As the mosquito-borne Zika virus continues to spread swiftly across Latin America amid government attempts to control the epidemic as much as possible, more than 2,000 pregnant women in Colombia are reportedly infected with the virus that has been linked to brain underdevelopment in newborn babies.
Health officials report that more than 20,000 cases of Zika virus have been recorded in Colombia, making it the second worst affected country by Zika after Brazil, home to the epicenter of the outbreak.
Brazilian President Dilma Rousseff has declared “war” on the zika virus, and scientists are hard at work looking for ways to stem the spread, including through the use of genetically-modified mosquitos that make larvae die off when they bred with wild mosquitoes. There is no vaccine available to protect against zika.
Brazil is also looking into some 3,400 cases of babies being born with abnormally small heads and incomplete brain development, a condition known as microcephaly, which is thought to be caused by the Zika virus. While zika is usually not considered to be highly dangerous, causing symptoms similar to dengue fever, the suspected linked to microcephaly has sparked widespread alarm over the public health crisis.
WATCH: Zika Virus Could Be Linked to Microcephaly Cases in Brazil
The latest statistics come as health experts are raising alarm and considering whether to treat the outbreak as a global health crisis.
“In many ways the Zika outbreak is worse than the Ebola epidemic of 2014 to 2015,” Jeremy Farrar of the Wellcome Trust told The Guardian on Saturday adding that the “silent” manner in which the virus spreads makes it particularly threatening.
Meanwhile, Paraguay estimates between 1,000 and 2,000 cases of Zika in areas near the border with Brazil. Health authorities are also monitoring some 150 women considered at risk of having babies with microcephaly.
In Central America, Honduras has joined various other governments in the region in calling on citizens to keep their guard up and take precautions to avoid getting infected with the Zika virus, as well as the mosquito-borne diseases Chikungunya and dengue fever. According to Honduran health data, the country is suffering more than 1,000 cases of Zika, some 400,000 cases of dengue, and around 3,000 cases of Chikungunya.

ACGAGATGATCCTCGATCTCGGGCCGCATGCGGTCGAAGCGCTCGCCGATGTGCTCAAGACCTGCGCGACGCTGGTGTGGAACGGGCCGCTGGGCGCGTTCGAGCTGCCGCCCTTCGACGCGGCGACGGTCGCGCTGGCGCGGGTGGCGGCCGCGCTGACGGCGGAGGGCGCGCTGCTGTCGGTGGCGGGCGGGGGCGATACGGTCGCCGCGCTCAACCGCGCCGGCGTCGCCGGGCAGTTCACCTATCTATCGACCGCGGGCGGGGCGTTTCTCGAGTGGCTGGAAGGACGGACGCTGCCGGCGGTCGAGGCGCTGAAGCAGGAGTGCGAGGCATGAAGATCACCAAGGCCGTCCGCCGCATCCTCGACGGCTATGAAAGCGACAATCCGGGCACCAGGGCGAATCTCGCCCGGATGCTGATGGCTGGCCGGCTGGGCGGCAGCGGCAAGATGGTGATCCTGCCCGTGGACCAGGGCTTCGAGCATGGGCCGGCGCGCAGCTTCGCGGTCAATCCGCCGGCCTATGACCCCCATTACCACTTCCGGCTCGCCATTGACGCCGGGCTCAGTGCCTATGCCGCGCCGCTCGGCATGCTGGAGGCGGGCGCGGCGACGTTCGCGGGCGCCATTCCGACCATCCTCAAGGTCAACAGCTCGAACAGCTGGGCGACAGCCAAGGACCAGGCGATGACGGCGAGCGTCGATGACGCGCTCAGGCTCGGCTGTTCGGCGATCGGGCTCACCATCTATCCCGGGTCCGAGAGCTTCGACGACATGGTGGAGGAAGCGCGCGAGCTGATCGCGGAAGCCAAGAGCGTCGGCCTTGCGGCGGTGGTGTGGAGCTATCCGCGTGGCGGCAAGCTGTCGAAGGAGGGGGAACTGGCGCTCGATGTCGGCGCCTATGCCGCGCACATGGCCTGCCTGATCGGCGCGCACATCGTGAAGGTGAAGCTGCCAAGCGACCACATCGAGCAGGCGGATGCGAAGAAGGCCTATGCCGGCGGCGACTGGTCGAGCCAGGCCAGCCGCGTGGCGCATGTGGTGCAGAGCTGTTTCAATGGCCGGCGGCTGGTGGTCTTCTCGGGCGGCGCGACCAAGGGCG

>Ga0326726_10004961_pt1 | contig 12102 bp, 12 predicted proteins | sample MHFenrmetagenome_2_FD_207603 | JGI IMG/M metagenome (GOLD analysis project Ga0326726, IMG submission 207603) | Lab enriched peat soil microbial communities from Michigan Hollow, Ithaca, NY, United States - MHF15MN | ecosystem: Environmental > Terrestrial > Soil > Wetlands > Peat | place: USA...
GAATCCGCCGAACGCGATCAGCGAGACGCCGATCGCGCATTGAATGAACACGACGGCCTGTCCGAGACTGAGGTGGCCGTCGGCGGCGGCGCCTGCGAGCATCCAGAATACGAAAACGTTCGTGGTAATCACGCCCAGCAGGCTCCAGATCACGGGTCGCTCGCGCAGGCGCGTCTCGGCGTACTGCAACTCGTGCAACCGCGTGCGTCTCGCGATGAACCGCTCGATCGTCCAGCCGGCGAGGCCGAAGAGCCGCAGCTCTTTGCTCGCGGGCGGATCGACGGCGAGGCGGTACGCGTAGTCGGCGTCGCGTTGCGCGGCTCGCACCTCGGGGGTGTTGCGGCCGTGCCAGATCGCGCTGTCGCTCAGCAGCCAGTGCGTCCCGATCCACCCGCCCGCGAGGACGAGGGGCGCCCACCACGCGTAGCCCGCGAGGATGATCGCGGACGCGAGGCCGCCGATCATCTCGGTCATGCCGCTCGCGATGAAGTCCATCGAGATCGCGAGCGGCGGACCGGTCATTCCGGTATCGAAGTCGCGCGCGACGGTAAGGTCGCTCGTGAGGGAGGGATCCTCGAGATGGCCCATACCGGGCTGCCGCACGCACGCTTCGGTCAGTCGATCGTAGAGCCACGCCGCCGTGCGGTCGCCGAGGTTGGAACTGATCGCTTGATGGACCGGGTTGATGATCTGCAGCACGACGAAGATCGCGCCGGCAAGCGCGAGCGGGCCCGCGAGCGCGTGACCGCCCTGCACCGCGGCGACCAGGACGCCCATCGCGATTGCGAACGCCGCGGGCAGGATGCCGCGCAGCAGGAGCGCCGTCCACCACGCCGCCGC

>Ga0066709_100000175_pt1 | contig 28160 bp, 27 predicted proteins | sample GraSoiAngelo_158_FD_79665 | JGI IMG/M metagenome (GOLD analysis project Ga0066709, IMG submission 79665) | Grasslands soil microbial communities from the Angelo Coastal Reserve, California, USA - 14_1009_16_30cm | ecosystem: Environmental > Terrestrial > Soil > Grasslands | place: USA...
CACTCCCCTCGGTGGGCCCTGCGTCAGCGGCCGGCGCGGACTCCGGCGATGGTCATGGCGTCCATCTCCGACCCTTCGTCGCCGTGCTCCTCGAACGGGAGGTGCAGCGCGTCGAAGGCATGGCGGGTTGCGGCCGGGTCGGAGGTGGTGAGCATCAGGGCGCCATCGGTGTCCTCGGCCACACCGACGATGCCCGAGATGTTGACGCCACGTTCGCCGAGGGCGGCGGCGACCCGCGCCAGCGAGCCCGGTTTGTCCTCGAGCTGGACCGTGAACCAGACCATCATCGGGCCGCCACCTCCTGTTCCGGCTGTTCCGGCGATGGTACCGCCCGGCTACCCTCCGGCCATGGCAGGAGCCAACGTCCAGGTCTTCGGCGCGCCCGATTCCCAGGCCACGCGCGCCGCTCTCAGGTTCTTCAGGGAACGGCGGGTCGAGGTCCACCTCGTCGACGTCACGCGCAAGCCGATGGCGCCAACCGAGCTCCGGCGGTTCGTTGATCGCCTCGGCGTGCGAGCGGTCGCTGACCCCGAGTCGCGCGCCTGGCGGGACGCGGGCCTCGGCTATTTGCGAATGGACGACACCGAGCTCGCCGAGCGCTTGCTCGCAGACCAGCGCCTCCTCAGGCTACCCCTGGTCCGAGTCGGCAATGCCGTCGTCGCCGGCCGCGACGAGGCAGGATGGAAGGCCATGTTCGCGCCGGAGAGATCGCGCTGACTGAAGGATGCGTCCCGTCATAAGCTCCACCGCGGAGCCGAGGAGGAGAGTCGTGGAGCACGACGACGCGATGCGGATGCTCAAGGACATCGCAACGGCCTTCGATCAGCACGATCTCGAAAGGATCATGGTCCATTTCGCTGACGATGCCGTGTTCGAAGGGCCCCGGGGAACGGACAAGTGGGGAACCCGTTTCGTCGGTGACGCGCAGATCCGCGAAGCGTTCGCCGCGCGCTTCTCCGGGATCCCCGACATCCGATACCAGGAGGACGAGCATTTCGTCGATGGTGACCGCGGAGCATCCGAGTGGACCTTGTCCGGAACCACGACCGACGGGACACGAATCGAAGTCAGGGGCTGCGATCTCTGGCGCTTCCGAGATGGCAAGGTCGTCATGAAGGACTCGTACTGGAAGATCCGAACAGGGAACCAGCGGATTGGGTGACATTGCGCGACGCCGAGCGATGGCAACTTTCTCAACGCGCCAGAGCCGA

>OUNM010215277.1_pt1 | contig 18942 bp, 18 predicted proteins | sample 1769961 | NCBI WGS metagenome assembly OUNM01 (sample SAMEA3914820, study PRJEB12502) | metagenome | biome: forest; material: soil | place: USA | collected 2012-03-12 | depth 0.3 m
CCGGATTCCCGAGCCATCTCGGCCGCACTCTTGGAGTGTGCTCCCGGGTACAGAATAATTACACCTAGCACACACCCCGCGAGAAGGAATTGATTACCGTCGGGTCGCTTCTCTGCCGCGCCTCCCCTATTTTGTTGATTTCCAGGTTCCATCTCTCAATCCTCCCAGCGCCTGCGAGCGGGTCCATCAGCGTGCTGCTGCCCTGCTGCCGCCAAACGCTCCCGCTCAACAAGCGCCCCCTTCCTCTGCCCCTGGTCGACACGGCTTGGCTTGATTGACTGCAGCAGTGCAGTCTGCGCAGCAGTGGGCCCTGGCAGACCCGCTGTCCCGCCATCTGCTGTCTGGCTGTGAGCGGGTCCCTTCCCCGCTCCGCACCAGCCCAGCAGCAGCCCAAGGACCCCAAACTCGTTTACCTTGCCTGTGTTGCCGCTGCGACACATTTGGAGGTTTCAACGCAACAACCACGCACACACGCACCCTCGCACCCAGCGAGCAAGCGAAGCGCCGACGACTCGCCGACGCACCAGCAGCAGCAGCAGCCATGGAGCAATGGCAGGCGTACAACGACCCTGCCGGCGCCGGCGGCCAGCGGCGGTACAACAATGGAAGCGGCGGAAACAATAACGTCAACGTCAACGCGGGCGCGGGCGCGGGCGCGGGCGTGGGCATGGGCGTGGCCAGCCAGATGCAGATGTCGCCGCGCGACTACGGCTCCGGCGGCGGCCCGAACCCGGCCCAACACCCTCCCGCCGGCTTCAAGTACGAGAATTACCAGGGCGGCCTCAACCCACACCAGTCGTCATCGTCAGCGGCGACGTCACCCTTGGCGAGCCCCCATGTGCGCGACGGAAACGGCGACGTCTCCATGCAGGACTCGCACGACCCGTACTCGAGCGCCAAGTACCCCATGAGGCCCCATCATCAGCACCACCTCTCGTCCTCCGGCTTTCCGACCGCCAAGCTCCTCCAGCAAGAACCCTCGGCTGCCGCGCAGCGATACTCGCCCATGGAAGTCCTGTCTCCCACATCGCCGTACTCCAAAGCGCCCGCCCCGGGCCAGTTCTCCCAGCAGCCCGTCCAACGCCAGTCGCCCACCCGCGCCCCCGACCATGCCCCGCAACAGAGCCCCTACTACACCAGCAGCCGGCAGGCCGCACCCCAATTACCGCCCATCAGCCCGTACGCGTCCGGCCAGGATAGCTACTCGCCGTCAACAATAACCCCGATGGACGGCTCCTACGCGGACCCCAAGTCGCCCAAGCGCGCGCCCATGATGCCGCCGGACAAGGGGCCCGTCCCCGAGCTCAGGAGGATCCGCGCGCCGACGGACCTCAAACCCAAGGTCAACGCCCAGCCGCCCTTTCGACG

Zika did not appear in Latin America until recently, when the disease spread across the Pacific from an affected region in Africa and Asia. Zika originated in a forest in Uganda, where scientists discovered it by accident in 1947 while researching yellow fever. The virus had never reached Latin America until 2014, but it is now pandemic in Central and South America and the Caribbean. It reached Brazil after spreading to French Polynesia in 2013.
Researchers suggest climate change could be responsible for the recent spread of mosquito-transmitted viruses. Global warming is increasingly making more areas hospitable environments in which tropical diseases such as Zika and Chikungunya can thrive.
What’s more, the ongoing strong El Niño climatic effect has brought heavy rains to many parts of South America in recent months, which creates more prime stagnant water breeding grounds for mosquitos, increasing the risk of Zika spreading rapidly.
According to the Pan American Health Organization, the virus will likely spread to all 33 Latin American and Caribbean countries as well as the southern part of the United States. According to the World Health Organization, Zika is “spreading explosively” across the region, putting up to 4 million people across the Americas at risk.
The WHO is set to hold an emergency meeting of world health experts on Monday to discuss the Zika epidemic and determine whether the outbreak should be deemed a global health crisis.
WATCH: The Zika Virus Spreads Around Latin America